Every growing enterprise faces choices about the best telephony solution to meet its needs. Session Initiation Protocol (SIP) trunking or a hosted private branch exchange (PBX) are both viable solutions, but a business must determine which is more suited to its particular requirements.
Exploring the Similarities and Differences Between SIP Trunking and Hosted PBX
At first glance, SIP trunking and hosted PBX seem very similar. Both are IP-based systems and offer the same basic services such as:
• streaming audio and video;
• VoIP telephone connections to include local, long distance, and toll-free lines;
• support of both mobile and fixed phone systems; and
• support of data transmission for email, fax, text messages, and Internet access.
However, one of the primary differences between the two is that a SIP trunking system requires fixed assets and support, whereas hosted PBX does not.
Hosted PBX is generally a service provided by a vendor that requires neither an investment in equipment nor staff to oversee the system. This is a lower cost solution, but it is completely dependent on a third party for the operation of a vital business asset.
A SIP trunking solution requires an initial investment in expensive equipment and infrastructure as well as the ongoing cost of maintenance and service professionals. But despite these costs, this investment can lead to long-term flexibility and room for growth.
Smaller businesses will often benefit more from hosted PBX. Essentially an all-in-one telecommunications provider, the hosted PBX vendor delivers a hands-free telephone system that meets a small business’s needs without the cost of equipment and dedicated staff. Additionally, because hosted PBX is cloud-based, a small business has the option to switch providers without any significant interruption of service.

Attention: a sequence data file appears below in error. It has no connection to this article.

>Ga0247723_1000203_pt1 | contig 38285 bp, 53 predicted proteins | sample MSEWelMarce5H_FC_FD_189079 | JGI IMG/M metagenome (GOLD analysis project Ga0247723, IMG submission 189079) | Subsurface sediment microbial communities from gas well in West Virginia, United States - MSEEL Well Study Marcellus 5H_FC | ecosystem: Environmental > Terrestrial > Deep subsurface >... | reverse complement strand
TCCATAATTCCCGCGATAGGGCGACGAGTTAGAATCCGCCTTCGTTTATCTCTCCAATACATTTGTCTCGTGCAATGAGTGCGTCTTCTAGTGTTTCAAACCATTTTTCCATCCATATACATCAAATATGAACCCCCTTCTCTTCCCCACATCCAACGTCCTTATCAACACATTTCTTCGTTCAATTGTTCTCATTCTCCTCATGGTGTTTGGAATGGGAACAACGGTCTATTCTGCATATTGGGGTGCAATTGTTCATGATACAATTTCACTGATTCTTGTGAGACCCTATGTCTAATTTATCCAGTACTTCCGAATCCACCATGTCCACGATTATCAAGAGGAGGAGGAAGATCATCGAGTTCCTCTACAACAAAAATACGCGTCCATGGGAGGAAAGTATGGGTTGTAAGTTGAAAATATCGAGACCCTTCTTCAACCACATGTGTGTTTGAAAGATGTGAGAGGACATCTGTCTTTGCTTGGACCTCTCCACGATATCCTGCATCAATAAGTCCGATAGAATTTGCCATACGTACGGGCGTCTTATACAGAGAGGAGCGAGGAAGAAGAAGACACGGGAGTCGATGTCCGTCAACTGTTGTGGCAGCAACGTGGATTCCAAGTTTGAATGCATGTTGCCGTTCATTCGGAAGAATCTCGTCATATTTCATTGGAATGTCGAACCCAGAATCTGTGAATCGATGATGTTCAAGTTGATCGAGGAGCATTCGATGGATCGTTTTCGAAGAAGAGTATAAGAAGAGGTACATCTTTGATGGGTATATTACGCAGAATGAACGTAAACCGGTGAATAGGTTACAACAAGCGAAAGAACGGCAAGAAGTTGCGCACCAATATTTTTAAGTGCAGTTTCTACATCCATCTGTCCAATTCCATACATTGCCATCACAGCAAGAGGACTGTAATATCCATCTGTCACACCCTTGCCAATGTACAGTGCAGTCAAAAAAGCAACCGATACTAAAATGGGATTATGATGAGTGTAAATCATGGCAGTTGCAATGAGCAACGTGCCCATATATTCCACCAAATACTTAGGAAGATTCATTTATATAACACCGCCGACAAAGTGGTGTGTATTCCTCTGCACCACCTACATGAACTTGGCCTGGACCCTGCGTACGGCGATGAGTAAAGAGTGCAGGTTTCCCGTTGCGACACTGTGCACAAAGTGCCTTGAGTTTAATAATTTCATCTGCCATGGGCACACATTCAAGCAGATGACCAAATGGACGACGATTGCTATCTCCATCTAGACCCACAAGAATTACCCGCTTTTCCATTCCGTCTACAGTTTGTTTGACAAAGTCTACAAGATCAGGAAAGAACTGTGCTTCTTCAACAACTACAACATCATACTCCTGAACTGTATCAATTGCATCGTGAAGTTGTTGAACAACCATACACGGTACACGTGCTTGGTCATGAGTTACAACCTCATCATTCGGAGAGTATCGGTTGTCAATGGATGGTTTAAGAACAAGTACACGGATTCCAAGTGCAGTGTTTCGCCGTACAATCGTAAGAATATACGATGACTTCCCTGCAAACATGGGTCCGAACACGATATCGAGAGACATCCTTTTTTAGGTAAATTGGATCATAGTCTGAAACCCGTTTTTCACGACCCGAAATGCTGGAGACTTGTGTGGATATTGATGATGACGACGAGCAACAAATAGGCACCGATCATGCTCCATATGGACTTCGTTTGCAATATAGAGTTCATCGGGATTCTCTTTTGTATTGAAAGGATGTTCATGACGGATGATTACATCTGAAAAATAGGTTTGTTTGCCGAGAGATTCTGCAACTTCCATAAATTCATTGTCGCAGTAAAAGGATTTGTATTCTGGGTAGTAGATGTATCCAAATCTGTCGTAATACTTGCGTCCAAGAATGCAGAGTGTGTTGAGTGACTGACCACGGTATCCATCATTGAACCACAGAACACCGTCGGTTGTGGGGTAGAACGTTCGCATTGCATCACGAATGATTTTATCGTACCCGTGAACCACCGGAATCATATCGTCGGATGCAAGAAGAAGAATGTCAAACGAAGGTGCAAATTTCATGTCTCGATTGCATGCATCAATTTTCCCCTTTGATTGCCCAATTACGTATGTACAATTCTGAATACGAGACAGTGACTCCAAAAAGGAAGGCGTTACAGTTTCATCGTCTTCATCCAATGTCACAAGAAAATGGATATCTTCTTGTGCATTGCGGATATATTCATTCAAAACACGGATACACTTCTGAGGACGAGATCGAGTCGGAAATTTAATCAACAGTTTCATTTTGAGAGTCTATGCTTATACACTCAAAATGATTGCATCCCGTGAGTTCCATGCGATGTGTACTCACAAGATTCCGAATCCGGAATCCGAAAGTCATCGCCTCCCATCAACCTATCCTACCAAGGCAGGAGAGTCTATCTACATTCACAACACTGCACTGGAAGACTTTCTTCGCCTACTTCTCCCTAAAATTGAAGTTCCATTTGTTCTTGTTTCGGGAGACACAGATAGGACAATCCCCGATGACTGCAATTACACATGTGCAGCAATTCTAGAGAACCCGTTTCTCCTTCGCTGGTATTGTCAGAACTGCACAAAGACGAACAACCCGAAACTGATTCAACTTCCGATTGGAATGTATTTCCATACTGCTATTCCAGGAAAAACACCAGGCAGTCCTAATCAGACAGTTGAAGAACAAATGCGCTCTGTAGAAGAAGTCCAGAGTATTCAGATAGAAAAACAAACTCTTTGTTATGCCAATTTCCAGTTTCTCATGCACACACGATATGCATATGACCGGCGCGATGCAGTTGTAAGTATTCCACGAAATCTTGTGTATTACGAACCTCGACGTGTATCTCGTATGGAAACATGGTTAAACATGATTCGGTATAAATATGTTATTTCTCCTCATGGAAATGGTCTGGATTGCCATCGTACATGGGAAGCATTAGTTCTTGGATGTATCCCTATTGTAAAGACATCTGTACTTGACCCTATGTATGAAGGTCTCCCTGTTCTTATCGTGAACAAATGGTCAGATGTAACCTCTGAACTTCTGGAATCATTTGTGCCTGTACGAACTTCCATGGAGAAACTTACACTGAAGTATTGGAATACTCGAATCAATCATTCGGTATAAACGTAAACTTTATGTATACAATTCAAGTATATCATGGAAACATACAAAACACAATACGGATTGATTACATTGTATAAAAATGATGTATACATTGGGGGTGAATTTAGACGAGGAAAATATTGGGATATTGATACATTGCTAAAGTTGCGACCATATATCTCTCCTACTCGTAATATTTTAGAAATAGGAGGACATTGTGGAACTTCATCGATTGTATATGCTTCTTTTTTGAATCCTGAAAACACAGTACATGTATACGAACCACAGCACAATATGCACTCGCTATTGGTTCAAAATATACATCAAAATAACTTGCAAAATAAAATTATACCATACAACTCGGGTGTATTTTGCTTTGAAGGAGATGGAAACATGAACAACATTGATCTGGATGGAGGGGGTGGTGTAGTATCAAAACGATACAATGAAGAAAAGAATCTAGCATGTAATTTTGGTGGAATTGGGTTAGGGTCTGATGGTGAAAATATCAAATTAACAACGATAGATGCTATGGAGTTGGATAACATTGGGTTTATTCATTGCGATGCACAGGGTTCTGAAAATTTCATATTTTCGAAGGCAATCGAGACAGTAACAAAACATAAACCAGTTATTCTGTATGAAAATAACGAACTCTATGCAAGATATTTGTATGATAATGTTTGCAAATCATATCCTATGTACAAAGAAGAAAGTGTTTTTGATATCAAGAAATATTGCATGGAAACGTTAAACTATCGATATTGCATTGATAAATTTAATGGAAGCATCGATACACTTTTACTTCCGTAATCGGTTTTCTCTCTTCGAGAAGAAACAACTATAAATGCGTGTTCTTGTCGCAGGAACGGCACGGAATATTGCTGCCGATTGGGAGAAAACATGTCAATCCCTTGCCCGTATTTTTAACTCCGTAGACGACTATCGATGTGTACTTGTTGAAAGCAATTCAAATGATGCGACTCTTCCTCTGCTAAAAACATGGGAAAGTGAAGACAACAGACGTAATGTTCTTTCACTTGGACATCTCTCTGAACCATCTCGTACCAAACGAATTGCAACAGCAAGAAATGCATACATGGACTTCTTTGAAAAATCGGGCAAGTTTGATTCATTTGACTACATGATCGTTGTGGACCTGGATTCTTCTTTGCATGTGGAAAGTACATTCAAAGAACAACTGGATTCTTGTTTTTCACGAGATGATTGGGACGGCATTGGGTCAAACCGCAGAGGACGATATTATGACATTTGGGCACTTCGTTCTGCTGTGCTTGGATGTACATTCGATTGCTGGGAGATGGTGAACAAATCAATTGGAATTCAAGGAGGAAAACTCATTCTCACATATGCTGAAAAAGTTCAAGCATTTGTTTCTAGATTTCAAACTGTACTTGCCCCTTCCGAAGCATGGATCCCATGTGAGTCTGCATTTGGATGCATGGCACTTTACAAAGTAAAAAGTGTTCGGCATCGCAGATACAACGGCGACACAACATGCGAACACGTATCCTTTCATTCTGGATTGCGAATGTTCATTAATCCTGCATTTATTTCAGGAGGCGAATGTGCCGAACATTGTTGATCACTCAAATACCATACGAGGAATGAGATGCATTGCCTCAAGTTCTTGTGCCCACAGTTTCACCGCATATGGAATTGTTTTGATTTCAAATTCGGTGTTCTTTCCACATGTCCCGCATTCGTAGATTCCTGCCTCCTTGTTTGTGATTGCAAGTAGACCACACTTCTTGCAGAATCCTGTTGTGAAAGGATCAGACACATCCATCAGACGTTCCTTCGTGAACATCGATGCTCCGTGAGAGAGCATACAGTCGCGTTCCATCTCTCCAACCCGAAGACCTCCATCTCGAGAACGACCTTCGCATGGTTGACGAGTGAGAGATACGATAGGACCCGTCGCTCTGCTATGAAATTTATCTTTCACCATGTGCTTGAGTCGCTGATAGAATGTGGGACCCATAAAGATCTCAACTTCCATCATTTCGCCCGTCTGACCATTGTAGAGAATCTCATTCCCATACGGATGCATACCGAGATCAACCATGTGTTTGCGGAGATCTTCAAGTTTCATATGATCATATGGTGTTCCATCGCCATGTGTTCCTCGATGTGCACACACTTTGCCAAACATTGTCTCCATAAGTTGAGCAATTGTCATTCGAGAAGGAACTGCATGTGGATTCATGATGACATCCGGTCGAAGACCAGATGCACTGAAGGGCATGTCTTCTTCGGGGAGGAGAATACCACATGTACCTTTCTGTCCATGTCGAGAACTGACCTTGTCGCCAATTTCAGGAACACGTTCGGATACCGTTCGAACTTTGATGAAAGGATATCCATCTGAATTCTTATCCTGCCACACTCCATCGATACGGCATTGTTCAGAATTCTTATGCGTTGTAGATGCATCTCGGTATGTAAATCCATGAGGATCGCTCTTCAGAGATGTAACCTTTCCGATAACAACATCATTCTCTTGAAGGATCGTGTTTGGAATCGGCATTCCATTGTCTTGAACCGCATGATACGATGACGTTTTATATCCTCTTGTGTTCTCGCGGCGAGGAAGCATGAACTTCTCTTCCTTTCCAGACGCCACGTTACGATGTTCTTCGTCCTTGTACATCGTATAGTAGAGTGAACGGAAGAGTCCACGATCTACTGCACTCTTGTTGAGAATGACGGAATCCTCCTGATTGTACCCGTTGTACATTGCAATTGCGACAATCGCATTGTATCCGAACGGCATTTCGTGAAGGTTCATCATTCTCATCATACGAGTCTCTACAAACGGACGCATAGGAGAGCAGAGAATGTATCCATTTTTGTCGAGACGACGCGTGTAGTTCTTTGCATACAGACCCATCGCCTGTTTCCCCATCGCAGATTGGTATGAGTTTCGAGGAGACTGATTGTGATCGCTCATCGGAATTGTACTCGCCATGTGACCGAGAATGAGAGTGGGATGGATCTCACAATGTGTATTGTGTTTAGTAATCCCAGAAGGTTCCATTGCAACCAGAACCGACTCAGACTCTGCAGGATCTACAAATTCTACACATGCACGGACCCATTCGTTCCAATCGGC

But as a business grows, it often needs much greater use of bandwidth and therefore requires more resources. A hosted PBX service can be expanded to compensate for the greater needs of a larger business, but this is usually accomplished at a higher cost. Eventually, there comes a point in a business’s growth when it becomes more efficient to opt for a SIP trunking solution.
A larger business with a SIP Trunking solution is able to manage its critical telecommunications system in-house and does not have to rely on an external supplier. This affords the business a level of self-reliance and allows for more overall bandwidth as well as room for growth.
Ultimately, it seems that both SIP trunking and hosted PBX systems have a future in enterprise telephony. Both systems are well suited to a particular clientele and have enough overlap in customer base to allow for healthy competition. Choosing between SIP trunking or hosted PBX is a matter of analyzing a business’s current and long-term needs.
Traditional voice services have had their heyday. Today, developing technology trends are shaping a new future for business communications. Automation, the Internet, mobility, cloud, and more are triggering shifts in new services that meet changing customer demands. Session Initiation Protocol (SIP) Trunking is emerging as not just an option but a compelling choice for the modern business.